The annals of environmental regulation are replete with horror stories whereby private individuals who engage in harmless or even constructive activities that may involve “wetlands” are harassed or subjected to draconian punishment for what are at most trivial offenses, and sometimes completely harmless or even constructive activities. Woebetide the land owner who clears trash and debris from his arguably wet land without a Clean Water Act permit, when the Corps of Engineers deems it to be a “wetland.” Why quotation marks? Because under the bizarre Corps of Engineers’ regulations, even dry land that never gets wet except when it rains, may be deemed a “wetland.” You don’t think so? Then check out 38 Santa Clara L. Rev.837,  845-853 (1998), particularly fn. 52 at p. 848. And get this: in the 1970s your faithful servant was involved in a case in Florida (Context Development Co. v. Alexander, U.S.D.C. So. Dist. Fla., Docket No. 80-1708-Civ-JE) in which the Corps took the position that plowing bone-dry land for a new citrus grove was “dredging and filling in waters of the United States.” No one ever explained how it is possible to plow waters of the United States, or any other kind.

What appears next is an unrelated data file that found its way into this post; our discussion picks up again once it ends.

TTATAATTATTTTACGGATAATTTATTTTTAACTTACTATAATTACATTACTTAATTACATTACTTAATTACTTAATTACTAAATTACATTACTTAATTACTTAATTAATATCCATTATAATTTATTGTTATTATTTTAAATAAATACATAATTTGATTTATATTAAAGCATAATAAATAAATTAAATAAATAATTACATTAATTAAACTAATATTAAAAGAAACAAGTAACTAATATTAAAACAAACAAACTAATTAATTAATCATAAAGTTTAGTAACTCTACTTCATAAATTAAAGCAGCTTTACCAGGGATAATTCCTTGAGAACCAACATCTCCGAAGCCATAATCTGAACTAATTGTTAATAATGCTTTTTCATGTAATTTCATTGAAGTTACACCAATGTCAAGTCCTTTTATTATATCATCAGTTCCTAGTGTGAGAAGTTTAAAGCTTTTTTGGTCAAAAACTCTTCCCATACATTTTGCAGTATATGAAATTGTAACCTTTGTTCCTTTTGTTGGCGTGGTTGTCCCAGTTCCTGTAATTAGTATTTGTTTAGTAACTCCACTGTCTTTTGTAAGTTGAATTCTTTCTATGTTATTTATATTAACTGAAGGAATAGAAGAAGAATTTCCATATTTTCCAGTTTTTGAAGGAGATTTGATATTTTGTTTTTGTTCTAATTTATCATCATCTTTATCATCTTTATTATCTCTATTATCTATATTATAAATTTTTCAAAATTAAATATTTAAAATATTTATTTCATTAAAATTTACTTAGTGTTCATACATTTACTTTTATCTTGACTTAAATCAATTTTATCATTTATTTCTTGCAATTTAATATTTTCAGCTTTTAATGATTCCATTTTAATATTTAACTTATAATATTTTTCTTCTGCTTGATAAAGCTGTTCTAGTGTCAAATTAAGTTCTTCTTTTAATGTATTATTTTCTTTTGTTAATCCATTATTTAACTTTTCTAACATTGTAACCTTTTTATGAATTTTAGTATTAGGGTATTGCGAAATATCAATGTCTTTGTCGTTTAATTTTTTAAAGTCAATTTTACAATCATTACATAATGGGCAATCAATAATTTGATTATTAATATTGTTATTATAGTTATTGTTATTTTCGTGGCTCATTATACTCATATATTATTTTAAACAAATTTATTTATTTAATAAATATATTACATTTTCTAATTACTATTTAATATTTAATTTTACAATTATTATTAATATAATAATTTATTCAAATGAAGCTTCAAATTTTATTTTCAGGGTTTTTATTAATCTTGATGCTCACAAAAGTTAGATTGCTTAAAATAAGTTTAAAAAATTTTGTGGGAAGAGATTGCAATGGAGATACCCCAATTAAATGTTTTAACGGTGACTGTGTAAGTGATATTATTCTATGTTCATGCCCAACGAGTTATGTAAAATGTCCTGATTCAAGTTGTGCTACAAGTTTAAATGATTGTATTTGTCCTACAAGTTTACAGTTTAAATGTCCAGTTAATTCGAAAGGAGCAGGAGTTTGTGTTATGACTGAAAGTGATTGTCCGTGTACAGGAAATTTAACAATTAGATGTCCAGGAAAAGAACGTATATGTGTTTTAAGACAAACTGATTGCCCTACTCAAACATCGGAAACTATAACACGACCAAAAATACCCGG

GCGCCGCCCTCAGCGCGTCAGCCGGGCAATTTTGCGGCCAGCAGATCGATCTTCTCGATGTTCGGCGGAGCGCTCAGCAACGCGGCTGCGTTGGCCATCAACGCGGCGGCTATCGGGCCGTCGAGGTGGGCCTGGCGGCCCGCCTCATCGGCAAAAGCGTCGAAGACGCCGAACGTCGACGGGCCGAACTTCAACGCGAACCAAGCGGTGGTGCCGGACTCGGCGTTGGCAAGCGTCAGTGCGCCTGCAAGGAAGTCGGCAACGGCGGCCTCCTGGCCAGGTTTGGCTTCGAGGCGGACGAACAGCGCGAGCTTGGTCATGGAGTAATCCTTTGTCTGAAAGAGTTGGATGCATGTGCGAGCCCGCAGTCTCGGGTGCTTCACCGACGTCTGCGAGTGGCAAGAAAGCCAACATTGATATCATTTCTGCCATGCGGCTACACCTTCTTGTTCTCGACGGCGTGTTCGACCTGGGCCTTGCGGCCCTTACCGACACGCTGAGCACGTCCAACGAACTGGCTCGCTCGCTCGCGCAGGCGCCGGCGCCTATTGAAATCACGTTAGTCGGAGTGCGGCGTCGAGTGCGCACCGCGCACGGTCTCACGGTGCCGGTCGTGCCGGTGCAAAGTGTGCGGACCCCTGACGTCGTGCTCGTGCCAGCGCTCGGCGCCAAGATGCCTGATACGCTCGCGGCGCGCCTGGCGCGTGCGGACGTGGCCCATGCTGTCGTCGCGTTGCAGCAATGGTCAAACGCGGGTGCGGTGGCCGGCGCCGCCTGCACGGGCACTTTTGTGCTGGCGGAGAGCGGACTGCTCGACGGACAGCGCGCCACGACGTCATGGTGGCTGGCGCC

In that context, in which the Corps purports to act as a saintly protector of field and stream, imagine the shock of Los Angeles environmentalists when a week or so ago they realized that some 43 acres of land in the Sepulveda Flood Control Basin, described by the L.A. Times as a “lush habitat . . . , home to one of the most diverse bird population in Southern California, has been reduced to dirt and broken limbs — by the U.S. Army Corps of Engineers.” Louis Sahagun, Nature Group Stunned After Army Corps Levels Habitat, Los Angeles Times, December 29, 2012, at p. AA1 — click here.